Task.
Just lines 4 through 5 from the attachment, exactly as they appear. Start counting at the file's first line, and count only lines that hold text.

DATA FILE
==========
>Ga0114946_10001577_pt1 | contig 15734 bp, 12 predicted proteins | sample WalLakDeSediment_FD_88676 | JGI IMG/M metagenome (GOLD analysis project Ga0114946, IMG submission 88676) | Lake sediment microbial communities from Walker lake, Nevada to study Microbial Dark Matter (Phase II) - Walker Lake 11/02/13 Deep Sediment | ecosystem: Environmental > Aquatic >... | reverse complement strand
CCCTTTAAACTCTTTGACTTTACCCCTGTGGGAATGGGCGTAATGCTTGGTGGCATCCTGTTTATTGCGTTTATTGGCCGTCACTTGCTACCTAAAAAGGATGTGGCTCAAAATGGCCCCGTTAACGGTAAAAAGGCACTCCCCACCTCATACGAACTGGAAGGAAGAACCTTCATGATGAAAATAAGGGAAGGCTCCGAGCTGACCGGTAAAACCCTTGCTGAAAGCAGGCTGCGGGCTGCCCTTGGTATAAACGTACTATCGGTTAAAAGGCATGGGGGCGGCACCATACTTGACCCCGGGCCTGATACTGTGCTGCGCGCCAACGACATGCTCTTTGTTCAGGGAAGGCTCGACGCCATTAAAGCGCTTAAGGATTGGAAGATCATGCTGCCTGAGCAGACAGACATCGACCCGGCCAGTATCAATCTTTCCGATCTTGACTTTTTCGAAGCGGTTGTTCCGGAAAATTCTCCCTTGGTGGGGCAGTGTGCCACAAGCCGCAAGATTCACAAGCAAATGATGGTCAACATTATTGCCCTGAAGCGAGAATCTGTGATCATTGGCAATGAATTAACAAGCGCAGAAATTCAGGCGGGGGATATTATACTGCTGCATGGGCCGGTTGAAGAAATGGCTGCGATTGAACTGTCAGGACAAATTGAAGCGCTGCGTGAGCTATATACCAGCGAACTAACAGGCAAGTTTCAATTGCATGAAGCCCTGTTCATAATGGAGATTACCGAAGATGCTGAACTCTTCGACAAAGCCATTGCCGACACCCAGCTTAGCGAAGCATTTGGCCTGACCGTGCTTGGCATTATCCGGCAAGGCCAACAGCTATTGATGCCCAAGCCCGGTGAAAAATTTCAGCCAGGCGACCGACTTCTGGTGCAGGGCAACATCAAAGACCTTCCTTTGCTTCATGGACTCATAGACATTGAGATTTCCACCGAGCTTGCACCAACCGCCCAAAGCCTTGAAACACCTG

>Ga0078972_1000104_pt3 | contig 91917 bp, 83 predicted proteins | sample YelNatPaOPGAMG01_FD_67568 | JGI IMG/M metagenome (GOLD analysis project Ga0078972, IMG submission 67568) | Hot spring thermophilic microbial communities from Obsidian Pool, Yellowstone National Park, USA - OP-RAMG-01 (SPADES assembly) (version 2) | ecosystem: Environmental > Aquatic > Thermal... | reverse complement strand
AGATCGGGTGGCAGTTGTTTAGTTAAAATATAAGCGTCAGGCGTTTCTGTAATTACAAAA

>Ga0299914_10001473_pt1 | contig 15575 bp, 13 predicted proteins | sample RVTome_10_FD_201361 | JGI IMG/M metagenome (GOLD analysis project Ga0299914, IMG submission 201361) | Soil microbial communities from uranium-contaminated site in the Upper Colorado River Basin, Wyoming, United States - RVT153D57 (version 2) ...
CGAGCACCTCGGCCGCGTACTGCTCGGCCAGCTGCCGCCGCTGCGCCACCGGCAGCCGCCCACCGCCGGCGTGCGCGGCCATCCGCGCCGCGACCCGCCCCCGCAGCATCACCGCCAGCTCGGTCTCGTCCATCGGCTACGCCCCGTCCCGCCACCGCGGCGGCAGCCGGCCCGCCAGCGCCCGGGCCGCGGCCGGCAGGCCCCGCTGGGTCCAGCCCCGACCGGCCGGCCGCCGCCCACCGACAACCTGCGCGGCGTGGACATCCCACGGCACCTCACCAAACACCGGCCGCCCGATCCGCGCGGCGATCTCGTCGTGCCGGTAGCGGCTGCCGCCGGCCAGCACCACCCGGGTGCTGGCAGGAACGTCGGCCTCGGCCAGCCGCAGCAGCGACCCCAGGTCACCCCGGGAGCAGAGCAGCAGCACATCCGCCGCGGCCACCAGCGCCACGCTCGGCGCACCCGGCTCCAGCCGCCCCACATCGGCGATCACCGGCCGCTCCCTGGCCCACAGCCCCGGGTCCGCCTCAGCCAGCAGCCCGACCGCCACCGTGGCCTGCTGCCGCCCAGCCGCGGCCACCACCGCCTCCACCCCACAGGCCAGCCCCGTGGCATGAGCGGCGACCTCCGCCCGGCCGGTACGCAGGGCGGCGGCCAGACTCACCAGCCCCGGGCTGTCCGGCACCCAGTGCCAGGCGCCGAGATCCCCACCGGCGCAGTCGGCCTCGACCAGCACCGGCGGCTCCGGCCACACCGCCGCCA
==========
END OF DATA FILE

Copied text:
AGATCGGGTGGCAGTTGTTTAGTTAAAATATAAGCGTCAGGCGTTTCTGTAATTACAAAA

>Ga0299914_10001473_pt1 | contig 15575 bp, 13 predicted proteins | sample RVTome_10_FD_201361 | JGI IMG/M metagenome (GOLD analysis project Ga0299914, IMG submission 201361) | Soil microbial communities from uranium-contaminated site in the Upper Colorado River Basin, Wyoming, United States - RVT153D57 (version 2) ...